Hands Up Who’s Heard Of GEOFFREY SEYMOUR?

ADVERTISING’S OSCAR WILDE. An appreciation of the work of Geoffrey Seymour. By Mike Everett. It is one of the great ironies of the advertising business that one of its most talented writers is better remembered for his salary than his work. When he joined Saatchi & Saatchi in 1982, Geoff Seymour was paid £100,000 a year, a sum of money that soon became known in advertising circles as a ‘Seymour’. It may have been as an eye-watering amount at theRead more

PODCAST: Sir Frank Lowe.

“Frank Lowe single-handedly cajoled a whole generation of writers, art directors and film directors into revolutionising British and world advertising.” – Sir Alan Parker. It seemed a bit over the top. I know he was very good and had a big impact on the business, but ‘single-handedly’? But I guess Alan is his mate, so he’s probably bigged him up a bit. Having just spent three hours nose to nose with Frank, I got a taste of what Alan was talking about.Read more

INTERVIEW: Sir Alan Parker.

Sir Alan, where did you grow up? I grew up in Islington. Ours were the first council flats built after the war and I moved in aged about three or four. Ironically, the flats overlooked the street where my Dad was born and brought up. (My Grandad was the local barber and the family were evacuated in the war when a bomb hit St Mary’s Church close to their shop. He was also the local bookie—illegal then—and so they movedRead more

INTERVIEW: H before BB, (John Hegarty).

I joined the business in 1985. The best agency seemed to be Bartle Bogle Hegarty. Every year ever since they’ve been in the top five, sometimes they’ve been in the top one. Their success has been very well documented, what did Sir John did before that hasn’t been. So… Where were you brought up? I was born in North London, although at that point Edgware wasn’t in London, it was in Middlesex, which doesn’t exist anymore. My family was living inRead more

INTERVIEW: John O’Driscoll.

Where were you brought up John? Before I answer that question are you sure about this interview? I don’t give short answers and have a tendency to go on a bit! Ask my family! Yeah, I’ve heard that. I was born and bred in a Surrey village called Hersham. Birth place of Julie Andrews and Jimmy Pursey of Sham 69. What was the first ad you remember? It wasn’t until I was 13 that I remember seeing an advert thatRead more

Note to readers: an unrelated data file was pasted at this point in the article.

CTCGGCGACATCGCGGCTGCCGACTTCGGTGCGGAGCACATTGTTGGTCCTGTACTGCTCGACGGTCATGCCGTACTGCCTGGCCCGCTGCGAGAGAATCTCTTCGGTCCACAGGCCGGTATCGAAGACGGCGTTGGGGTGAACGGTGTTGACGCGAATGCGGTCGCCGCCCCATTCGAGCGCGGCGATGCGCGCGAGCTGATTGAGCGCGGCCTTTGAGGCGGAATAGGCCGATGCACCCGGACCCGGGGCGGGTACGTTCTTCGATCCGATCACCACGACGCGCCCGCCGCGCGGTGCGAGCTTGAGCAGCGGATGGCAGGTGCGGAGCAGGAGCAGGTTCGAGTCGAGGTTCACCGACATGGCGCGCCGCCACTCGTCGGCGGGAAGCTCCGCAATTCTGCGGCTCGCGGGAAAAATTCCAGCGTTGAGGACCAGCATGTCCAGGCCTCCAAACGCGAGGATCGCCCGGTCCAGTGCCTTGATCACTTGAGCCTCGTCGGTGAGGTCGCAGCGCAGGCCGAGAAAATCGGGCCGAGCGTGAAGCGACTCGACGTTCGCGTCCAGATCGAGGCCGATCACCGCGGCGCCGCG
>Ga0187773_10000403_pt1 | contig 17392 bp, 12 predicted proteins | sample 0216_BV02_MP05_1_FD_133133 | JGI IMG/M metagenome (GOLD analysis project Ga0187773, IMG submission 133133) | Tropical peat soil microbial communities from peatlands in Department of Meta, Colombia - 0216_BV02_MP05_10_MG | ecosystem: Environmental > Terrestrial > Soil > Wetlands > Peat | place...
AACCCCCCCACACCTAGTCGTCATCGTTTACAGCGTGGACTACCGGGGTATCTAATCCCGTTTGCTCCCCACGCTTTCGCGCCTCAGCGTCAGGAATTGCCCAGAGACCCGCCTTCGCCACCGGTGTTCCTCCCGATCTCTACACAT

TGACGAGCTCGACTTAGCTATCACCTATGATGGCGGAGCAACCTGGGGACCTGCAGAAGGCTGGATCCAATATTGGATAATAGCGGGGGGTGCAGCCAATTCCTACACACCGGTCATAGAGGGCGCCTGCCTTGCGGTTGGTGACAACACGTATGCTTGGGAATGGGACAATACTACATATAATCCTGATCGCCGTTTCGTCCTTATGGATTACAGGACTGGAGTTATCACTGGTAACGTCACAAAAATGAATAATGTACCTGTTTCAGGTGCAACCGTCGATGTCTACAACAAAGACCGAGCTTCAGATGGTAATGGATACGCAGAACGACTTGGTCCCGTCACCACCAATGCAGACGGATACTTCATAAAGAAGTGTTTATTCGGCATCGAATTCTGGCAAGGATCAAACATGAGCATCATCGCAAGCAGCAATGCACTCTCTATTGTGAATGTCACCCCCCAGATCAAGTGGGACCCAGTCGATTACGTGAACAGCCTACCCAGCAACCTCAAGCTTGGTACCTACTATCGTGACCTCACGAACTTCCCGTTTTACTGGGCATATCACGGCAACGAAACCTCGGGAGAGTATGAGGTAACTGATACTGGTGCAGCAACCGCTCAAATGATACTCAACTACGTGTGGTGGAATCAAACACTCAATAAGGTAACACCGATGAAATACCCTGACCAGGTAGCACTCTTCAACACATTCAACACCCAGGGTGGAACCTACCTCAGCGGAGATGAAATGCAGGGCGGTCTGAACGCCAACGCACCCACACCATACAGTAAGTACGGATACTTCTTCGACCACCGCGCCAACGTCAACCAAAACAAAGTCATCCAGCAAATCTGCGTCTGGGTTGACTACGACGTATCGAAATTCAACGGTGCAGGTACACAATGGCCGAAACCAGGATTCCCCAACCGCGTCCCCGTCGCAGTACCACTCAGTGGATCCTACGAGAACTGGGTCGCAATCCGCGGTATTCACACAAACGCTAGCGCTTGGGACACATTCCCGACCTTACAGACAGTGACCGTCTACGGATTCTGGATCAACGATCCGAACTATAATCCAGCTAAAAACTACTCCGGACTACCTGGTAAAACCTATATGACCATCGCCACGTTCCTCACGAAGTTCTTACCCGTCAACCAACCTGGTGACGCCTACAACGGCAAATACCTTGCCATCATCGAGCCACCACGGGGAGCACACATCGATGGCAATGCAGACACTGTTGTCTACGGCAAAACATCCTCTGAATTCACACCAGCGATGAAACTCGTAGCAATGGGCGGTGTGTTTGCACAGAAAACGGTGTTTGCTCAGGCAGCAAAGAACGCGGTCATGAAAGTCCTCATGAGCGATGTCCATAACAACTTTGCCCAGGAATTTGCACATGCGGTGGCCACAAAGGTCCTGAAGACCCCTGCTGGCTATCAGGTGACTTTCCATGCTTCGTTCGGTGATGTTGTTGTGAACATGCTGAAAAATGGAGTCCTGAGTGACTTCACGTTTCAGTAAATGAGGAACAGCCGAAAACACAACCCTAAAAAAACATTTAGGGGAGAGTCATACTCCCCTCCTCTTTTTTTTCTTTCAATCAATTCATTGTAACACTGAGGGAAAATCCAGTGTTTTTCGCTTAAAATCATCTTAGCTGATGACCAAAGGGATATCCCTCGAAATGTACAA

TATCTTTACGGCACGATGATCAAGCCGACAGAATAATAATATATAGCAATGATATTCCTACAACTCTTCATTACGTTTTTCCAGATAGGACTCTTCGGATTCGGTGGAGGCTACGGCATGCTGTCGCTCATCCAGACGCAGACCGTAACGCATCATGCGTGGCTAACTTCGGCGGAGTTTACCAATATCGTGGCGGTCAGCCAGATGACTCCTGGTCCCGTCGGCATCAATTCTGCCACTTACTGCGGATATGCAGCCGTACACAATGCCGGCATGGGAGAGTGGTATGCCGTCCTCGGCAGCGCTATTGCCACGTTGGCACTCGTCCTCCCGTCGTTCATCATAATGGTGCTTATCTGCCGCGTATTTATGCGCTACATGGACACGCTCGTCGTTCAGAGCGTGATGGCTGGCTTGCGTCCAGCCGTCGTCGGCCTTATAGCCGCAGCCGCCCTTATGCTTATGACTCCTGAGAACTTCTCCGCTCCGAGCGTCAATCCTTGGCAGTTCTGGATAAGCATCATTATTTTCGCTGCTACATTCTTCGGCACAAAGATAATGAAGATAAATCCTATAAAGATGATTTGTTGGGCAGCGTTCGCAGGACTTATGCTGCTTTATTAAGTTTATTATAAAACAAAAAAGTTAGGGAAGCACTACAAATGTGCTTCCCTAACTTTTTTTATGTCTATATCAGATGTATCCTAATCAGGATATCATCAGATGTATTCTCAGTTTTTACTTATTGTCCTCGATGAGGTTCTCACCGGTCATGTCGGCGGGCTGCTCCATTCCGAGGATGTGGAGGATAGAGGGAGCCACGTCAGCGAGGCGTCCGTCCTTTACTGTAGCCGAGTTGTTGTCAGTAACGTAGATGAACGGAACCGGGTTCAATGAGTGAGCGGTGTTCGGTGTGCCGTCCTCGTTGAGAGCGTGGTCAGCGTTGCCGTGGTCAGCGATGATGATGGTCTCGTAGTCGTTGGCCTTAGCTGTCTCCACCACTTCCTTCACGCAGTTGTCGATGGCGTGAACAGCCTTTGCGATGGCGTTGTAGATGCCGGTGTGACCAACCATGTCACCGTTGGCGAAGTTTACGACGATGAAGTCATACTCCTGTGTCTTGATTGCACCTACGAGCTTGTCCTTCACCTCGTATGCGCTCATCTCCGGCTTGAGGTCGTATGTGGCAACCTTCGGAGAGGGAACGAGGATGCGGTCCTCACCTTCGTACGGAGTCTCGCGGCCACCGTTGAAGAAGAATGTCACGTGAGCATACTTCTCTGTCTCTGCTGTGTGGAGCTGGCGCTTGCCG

INTERVIEW: Mike Cozens.

  Where were you bought up? Farley Road, Catford, S.E.6. Mr Smiths was where the Richardson Gang had their 1966 Gangland slaying. My Mum worked there. Frankie Frazer used to escort her up the Road. He famously said ‘I’ll take you home Lilly, you meet some dodgy characters around here’. That’s where I was dragged up. Was advertising your first choice? Not exactly. I was invited to leave Haberdashers Askes at the age of sixteen. Fortunately the only teacher whoRead more

INTERVIEW: Jeff Stark.

Where did you grow up? Stirling, Scotland. Hitch-hiked to London the week I left school. Unusually, you had a lot of weird jobs before you got into advertising, so what did you learn from your time; a) running a stall on Petticoat Lane? People will buy anything as long as you can convince them it’s stolen. b) Selling Morris Minors? I learned that being 18 and looking 15 wasn’t a good start for being a car salesman. People used toRead more

INTERVIEW: Jeremy Sinclair.

Occasionally, very occasionally, a client will ask me advice on how they should judge their advertising. It’s easy to tell a terrible ad from a great one, but it’s rare to have such a big gap between ideas. A more likely comparison be trying to assess average against quite good? good against great? Some creative people will advise that ‘If it’s right, you’ll feel it in your gut’. Sometimes true, but not really helpful. I tend to give them a copy of the page above.Read more